Malaysia set to become first Asian country to legalise medicinal marijuana
The government has started the discussion among its ranks over the matter of legalising some specific narcotics after public outrage in South-east Asian country over a death penalty handed to a 29-year-old man convicted of possessing, processing and distributing medicinal marijuana oil.
Last week, the Malaysian cabinet "very briefly" discussed the medicinal value of marijuana in a meeting after which it started early and informal talks on amending the relevant laws, said Minister of Water, Land and Natural Resources Xavier Jayakumar told Bloomberg.
Xavier said the government is thinking to overturn death sentence handed to man and Prime Minister Mahathir Mohamad has also expressed the verdict and law should be reviewed in the country, where Muslims make up more than half of the population.
On 30 August, the Shah Alam High Court sentenced Muhammad Lukman,29, to death by hanging, after he provided cannabis oil to patients who were suffering from ailments that were difficult to treat with legal medicines.
He did not profit from this and would provide cannabis oil for free to patients who could not afford it. Despite the lack of financial gain from his endeavour, his offences fall under section 39B of Malaysia’s Dangerous Drugs Act 1952. This stipulates that “Any person who traffics an illegal drug shall be guilty of an offence against this Act and shall be punished on conviction with death”.
Canada has taken the lead in developing the medical marijuana sector, creating an industry worth more than $60 billion ahead of legalising marijuana use next month. Germany and a few US states are taking its example.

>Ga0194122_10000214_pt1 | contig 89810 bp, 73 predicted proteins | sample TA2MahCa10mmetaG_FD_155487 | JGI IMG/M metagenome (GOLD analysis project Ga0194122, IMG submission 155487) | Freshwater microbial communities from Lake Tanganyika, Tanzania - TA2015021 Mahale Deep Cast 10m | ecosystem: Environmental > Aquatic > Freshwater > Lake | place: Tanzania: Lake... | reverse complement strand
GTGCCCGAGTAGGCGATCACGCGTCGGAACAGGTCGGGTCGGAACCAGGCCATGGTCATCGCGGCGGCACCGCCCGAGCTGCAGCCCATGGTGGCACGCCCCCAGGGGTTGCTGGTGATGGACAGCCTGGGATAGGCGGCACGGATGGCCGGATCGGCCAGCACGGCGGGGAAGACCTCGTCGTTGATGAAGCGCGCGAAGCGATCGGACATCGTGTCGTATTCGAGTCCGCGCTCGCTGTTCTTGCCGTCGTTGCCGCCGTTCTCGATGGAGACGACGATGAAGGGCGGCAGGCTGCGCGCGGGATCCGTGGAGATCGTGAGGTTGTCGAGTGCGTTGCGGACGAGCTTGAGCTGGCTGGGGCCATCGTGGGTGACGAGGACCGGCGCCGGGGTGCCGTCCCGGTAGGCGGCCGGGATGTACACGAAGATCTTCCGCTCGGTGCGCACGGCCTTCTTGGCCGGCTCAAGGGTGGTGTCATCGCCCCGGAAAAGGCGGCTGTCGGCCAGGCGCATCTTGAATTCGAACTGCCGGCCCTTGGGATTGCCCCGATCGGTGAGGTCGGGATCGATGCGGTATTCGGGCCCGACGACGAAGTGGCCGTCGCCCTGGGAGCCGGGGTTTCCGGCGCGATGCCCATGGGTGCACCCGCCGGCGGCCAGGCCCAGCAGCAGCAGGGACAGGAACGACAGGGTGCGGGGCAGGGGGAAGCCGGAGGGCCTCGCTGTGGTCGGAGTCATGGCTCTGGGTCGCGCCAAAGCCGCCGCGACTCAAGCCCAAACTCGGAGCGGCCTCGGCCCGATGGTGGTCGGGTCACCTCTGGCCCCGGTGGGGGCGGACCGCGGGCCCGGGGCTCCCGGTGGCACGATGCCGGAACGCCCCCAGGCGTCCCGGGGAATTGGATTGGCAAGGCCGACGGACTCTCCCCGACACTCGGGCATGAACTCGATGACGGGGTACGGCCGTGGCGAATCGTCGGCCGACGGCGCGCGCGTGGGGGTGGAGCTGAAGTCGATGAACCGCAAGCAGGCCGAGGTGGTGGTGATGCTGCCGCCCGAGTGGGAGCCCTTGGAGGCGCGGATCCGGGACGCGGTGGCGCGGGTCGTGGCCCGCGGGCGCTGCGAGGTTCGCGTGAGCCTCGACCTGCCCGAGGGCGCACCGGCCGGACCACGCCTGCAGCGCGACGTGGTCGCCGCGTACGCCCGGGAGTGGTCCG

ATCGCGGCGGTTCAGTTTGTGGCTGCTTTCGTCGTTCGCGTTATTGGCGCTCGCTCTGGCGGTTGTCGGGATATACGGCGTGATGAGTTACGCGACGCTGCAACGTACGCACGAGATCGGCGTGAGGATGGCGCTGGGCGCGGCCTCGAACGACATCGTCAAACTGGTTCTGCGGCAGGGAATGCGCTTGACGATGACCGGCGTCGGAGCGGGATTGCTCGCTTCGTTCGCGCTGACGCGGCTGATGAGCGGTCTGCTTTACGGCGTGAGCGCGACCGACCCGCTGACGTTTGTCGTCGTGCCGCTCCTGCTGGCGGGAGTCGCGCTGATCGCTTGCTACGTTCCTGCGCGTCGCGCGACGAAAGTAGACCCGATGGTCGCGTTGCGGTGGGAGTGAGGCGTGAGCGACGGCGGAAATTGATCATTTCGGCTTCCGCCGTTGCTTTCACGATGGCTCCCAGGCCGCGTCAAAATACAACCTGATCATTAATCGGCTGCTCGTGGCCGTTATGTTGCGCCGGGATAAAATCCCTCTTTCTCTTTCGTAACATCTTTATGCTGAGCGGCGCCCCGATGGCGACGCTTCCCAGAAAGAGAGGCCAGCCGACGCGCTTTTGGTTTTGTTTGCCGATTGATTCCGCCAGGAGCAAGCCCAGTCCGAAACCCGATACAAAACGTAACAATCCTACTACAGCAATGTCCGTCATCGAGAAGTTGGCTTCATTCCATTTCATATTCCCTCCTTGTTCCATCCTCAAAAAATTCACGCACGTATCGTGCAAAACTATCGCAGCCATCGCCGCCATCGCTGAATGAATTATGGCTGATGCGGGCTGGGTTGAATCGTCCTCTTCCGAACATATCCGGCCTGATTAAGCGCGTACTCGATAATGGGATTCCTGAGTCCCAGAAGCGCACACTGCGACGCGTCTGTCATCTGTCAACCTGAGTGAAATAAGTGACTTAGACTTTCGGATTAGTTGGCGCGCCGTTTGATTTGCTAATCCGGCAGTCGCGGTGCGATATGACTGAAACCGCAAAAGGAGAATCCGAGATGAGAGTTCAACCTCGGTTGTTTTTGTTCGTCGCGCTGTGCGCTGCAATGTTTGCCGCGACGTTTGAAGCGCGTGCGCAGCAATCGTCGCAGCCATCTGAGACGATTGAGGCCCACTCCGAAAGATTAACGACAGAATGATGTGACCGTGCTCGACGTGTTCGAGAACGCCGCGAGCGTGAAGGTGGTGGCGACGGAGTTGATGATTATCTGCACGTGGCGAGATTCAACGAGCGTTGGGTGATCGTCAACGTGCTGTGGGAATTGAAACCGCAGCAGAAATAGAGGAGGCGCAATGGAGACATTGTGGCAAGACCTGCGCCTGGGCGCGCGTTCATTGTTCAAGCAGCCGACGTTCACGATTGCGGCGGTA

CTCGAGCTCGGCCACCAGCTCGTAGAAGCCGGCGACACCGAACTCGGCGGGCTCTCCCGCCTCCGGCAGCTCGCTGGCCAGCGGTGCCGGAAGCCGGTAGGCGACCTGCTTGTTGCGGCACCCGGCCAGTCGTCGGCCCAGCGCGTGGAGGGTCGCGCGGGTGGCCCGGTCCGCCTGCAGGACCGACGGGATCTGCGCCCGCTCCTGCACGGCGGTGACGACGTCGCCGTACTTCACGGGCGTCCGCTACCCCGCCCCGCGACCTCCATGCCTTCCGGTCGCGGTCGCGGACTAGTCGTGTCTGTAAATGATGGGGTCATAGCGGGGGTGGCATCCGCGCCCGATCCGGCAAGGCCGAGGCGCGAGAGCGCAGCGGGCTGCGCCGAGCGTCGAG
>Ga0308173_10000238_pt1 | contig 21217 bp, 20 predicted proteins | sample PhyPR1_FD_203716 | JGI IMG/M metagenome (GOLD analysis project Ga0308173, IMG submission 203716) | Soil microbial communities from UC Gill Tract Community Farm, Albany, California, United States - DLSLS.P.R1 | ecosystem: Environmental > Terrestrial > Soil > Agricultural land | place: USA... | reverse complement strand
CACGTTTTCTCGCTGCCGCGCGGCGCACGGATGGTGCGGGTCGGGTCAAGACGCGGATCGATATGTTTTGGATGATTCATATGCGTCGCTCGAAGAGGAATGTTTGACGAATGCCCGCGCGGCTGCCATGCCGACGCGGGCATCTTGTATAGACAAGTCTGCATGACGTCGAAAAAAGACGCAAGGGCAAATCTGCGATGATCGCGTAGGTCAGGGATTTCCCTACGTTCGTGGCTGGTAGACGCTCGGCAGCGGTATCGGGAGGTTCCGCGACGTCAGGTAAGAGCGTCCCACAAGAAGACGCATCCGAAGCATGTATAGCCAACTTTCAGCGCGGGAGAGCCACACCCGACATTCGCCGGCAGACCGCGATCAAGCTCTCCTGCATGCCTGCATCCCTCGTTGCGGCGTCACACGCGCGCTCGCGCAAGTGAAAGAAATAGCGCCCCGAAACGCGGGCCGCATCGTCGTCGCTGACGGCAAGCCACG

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In the South-east Asian region, drug trafficking is often punishable by death, with little distinction made between marijuana and hard drugs like cocaine.
Malaysia isn't alone in looking into the medical marijuana industry. Thailand's Government Pharmaceutical Organisation, a unit of its Ministry of Public Health, is trying to persuade its military government to approve a study of the drug so it can market it for medical use.
The challenge for Malaysia, which still imposes capital punishment for some drug trafficking offenses, is how to draft new laws that are specific enough to differentiate marijuana for medical as opposed to recreational and other uses.
Medical cannabis or medical marijuana is cannabis that is recommended by doctors for their patients to reduce nausea and vomiting during chemotherapy, improve appetite in people with HIV/AIDS, and reduce chronic pain and muscle spasms.
The use of cannabis as medicine has not been rigorously tested due to production restrictions and other governmental regulations.
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